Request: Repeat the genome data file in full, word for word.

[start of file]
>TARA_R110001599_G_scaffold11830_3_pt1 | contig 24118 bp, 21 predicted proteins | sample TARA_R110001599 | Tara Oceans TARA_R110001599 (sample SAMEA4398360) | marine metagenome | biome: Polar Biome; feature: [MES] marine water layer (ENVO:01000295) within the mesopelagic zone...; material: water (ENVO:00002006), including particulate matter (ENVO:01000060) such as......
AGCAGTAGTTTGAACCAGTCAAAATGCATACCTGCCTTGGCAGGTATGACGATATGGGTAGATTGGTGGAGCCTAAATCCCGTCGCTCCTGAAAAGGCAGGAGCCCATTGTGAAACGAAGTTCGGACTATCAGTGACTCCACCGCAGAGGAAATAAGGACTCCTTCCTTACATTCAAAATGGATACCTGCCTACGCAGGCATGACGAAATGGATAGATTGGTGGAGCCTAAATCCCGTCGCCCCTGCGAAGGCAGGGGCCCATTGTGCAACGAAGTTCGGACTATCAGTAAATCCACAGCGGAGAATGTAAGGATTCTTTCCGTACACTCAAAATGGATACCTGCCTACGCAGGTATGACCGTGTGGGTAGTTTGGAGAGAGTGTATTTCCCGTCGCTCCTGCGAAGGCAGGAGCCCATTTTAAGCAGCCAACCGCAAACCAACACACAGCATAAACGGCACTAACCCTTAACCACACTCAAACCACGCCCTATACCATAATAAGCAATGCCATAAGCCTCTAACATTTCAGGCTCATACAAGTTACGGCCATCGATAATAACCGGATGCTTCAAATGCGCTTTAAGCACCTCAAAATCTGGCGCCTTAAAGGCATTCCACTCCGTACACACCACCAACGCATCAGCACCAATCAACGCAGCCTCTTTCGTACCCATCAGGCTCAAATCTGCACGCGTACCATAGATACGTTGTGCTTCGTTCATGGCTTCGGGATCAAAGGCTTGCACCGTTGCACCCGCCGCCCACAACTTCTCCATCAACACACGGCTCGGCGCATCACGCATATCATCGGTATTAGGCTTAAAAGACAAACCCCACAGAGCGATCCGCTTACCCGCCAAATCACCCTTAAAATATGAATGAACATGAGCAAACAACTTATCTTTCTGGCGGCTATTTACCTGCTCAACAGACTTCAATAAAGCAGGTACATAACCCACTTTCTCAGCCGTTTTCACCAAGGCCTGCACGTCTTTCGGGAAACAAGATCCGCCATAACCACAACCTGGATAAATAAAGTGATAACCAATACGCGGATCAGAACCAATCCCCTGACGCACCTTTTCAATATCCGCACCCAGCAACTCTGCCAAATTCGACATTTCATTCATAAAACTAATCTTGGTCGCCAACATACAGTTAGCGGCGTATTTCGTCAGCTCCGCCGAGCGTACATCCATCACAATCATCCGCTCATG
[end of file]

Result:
>TARA_R110001599_G_scaffold11830_3_pt1 | contig 24118 bp, 21 predicted proteins | sample TARA_R110001599 | Tara Oceans TARA_R110001599 (sample SAMEA4398360) | marine metagenome | biome: Polar Biome; feature: [MES] marine water layer (ENVO:01000295) within the mesopelagic zone...; material: water (ENVO:00002006), including particulate matter (ENVO:01000060) such as......
AGCAGTAGTTTGAACCAGTCAAAATGCATACCTGCCTTGGCAGGTATGACGATATGGGTAGATTGGTGGAGCCTAAATCCCGTCGCTCCTGAAAAGGCAGGAGCCCATTGTGAAACGAAGTTCGGACTATCAGTGACTCCACCGCAGAGGAAATAAGGACTCCTTCCTTACATTCAAAATGGATACCTGCCTACGCAGGCATGACGAAATGGATAGATTGGTGGAGCCTAAATCCCGTCGCCCCTGCGAAGGCAGGGGCCCATTGTGCAACGAAGTTCGGACTATCAGTAAATCCACAGCGGAGAATGTAAGGATTCTTTCCGTACACTCAAAATGGATACCTGCCTACGCAGGTATGACCGTGTGGGTAGTTTGGAGAGAGTGTATTTCCCGTCGCTCCTGCGAAGGCAGGAGCCCATTTTAAGCAGCCAACCGCAAACCAACACACAGCATAAACGGCACTAACCCTTAACCACACTCAAACCACGCCCTATACCATAATAAGCAATGCCATAAGCCTCTAACATTTCAGGCTCATACAAGTTACGGCCATCGATAATAACCGGATGCTTCAAATGCGCTTTAAGCACCTCAAAATCTGGCGCCTTAAAGGCATTCCACTCCGTACACACCACCAACGCATCAGCACCAATCAACGCAGCCTCTTTCGTACCCATCAGGCTCAAATCTGCACGCGTACCATAGATACGTTGTGCTTCGTTCATGGCTTCGGGATCAAAGGCTTGCACCGTTGCACCCGCCGCCCACAACTTCTCCATCAACACACGGCTCGGCGCATCACGCATATCATCGGTATTAGGCTTAAAAGACAAACCCCACAGAGCGATCCGCTTACCCGCCAAATCACCCTTAAAATATGAATGAACATGAGCAAACAACTTATCTTTCTGGCGGCTATTTACCTGCTCAACAGACTTCAATAAAGCAGGTACATAACCCACTTTCTCAGCCGTTTTCACCAAGGCCTGCACGTCTTTCGGGAAACAAGATCCGCCATAACCACAACCTGGATAAATAAAGTGATAACCAATACGCGGATCAGAACCAATCCCCTGACGCACCTTTTCAATATCCGCACCCAGCAACTCTGCCAAATTCGACATTTCATTCATAAAACTAATCTTGGTCGCCAACATACAGTTAGCGGCGTATTTCGTCAGCTCCGCCGAGCGTACATCCATCACAATCATCCGCTCATG